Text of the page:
Rosemary speaks, rather like a poet, of “listening to the city and its past and future in a different way, perhaps. We also had to listen to the earth. I wanted delicacy and lyricism, and a sense of treading on memories.” Here she quotes Yeats’ admonition to “tread softly for you tread on my dreams…”
Not that physical vigour was ever going to be sidelined. “I wanted a pulling and catapulting section,” says Rosemary, “and something about the struggle to move forward one step and then go two back.” There was room, too, for humour and fun even if that tipped over into a certain rawness. “The children I wanted to be children – exuberant, skipping, playful. I worked, as I always do, with the elements so that for them there are air dances, fireworks and explosions. Throwing a dove up to the sky and letting it go was one of their favourites. And opening and closing, as in embracing the space of the city around you and then closing in.”
There were compromises, but nothing at all major. As Rosemary admits, “I had no rehearsal time with the skateboarders or rollerbladers. Although I wanted them to glide, the little lads on boards weren’t up for it. Still, the mad and lovely way they zoom round corners in some screens became the work and, I think, enhances it.”
Without in its finished state transcends the complexities of its own creation. It’s brilliantly shot and edited in ways that maximise its human and political resonance. Additionally for me there was the enormous internal kick of being able to go to Derry-Londonderry in late November, stand inside the installation (shown on a loop in Echo Echo’s upstairs studio) and then immediately afterwards visit the very sites where Rosemary had placed her camera and thus view the city and surrounding landscape with my own eyes. I also both observed and met people and got a sense of at least a portion of the rhythms of their lives.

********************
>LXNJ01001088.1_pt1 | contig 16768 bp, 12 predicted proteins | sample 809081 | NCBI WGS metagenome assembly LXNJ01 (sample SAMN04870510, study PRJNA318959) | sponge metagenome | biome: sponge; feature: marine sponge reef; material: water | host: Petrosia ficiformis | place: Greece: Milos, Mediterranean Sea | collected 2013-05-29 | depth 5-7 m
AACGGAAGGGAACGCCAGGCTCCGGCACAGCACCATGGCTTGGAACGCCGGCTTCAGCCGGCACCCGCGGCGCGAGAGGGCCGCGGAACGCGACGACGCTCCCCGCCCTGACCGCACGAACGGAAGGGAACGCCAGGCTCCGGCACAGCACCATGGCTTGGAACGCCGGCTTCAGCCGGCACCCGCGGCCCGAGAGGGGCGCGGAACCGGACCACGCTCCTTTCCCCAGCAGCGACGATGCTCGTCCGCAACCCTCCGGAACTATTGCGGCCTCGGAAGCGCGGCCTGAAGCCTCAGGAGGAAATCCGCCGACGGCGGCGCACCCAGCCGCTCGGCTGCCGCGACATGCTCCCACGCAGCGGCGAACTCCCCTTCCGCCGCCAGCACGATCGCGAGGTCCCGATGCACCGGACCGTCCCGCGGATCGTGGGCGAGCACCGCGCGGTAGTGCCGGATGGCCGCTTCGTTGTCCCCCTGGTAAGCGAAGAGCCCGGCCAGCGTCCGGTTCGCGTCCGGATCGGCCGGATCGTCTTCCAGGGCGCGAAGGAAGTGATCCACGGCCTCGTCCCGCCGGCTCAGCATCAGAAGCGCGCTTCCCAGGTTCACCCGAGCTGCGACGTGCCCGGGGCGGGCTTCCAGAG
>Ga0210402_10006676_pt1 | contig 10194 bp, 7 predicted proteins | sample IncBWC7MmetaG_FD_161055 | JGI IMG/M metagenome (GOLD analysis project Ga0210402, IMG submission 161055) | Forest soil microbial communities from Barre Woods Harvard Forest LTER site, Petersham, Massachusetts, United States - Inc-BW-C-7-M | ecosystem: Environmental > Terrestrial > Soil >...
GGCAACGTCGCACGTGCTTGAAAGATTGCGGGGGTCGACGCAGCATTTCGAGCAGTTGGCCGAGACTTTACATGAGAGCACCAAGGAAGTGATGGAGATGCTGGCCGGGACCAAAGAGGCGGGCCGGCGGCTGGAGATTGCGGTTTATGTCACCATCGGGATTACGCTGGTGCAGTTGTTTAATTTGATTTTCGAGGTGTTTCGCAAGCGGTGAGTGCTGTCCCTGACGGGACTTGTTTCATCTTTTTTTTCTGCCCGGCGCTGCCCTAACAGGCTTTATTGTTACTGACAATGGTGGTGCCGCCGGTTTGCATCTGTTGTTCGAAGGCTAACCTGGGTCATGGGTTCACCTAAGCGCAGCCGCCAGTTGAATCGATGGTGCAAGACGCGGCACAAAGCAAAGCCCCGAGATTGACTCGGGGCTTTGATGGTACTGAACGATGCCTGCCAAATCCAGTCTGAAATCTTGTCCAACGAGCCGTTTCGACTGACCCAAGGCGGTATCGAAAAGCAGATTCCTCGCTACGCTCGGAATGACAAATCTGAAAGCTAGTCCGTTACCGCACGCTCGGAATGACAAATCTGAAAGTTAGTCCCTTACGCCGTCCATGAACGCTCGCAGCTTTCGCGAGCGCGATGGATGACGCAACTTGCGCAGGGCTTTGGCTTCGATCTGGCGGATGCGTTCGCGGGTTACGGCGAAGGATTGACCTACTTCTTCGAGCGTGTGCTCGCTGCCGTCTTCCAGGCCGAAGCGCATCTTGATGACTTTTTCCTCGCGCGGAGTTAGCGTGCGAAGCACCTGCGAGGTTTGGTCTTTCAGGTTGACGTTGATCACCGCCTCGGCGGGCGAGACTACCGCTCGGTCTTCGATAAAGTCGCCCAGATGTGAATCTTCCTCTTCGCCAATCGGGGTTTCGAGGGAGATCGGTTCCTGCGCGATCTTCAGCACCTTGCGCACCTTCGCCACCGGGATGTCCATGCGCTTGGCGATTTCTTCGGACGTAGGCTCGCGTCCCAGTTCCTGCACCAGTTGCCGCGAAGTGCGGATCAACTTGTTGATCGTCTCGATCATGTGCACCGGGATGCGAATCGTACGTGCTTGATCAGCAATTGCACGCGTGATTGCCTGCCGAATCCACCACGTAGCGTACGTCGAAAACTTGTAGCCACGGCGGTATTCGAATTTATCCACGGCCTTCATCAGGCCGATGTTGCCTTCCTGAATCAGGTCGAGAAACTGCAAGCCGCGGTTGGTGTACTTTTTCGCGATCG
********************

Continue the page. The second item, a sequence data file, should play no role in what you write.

That’s what’s embedded in Without. This indelibly magical work is full of grace and grit. Without denying them their unique identity as living residents of Derry-Londonderry, Rosemary treats the people in it like angels and, occasionally, ghosts. They’re the sleeping, the fallen, the waiting and the disappeared as well as the active, vital survivors of a very particular place.
She found the experience of creating Without humbling. “I learnt a huge amount from doing it about organising, filming and editing, trusting and accepting, and was reminded of how humour and joy help when working on a tough and almost impossible project. I’m thrilled it’s working on so many levels for people. I didn’t expect it to work as well as it does. It probably speaks to different age groups in different ways as the young have no memory of the troubles. I want it to be playful and fun for a young viewer as well as haunting and poignant.”
As for what Rosemary actually intended by making Without, she speaks of “a city occupied by people equally in all communities, respectful of difference but highlighting what binds us – our humanity. But I try not to say what I’m aiming at as I like to see what people get from it. I’d rather leave it to them. I’m proudest when I heard a viewer say it gives us a glimpse of what a peaceful city looks like. But I really wanted it to be a gift to the city and its wonderful people. It’s by them and for them. I want to disappear so it can just exist for them.”
Donald Hutera writes regularly for The Times, Dance Europe, Animated and many other publications and websites.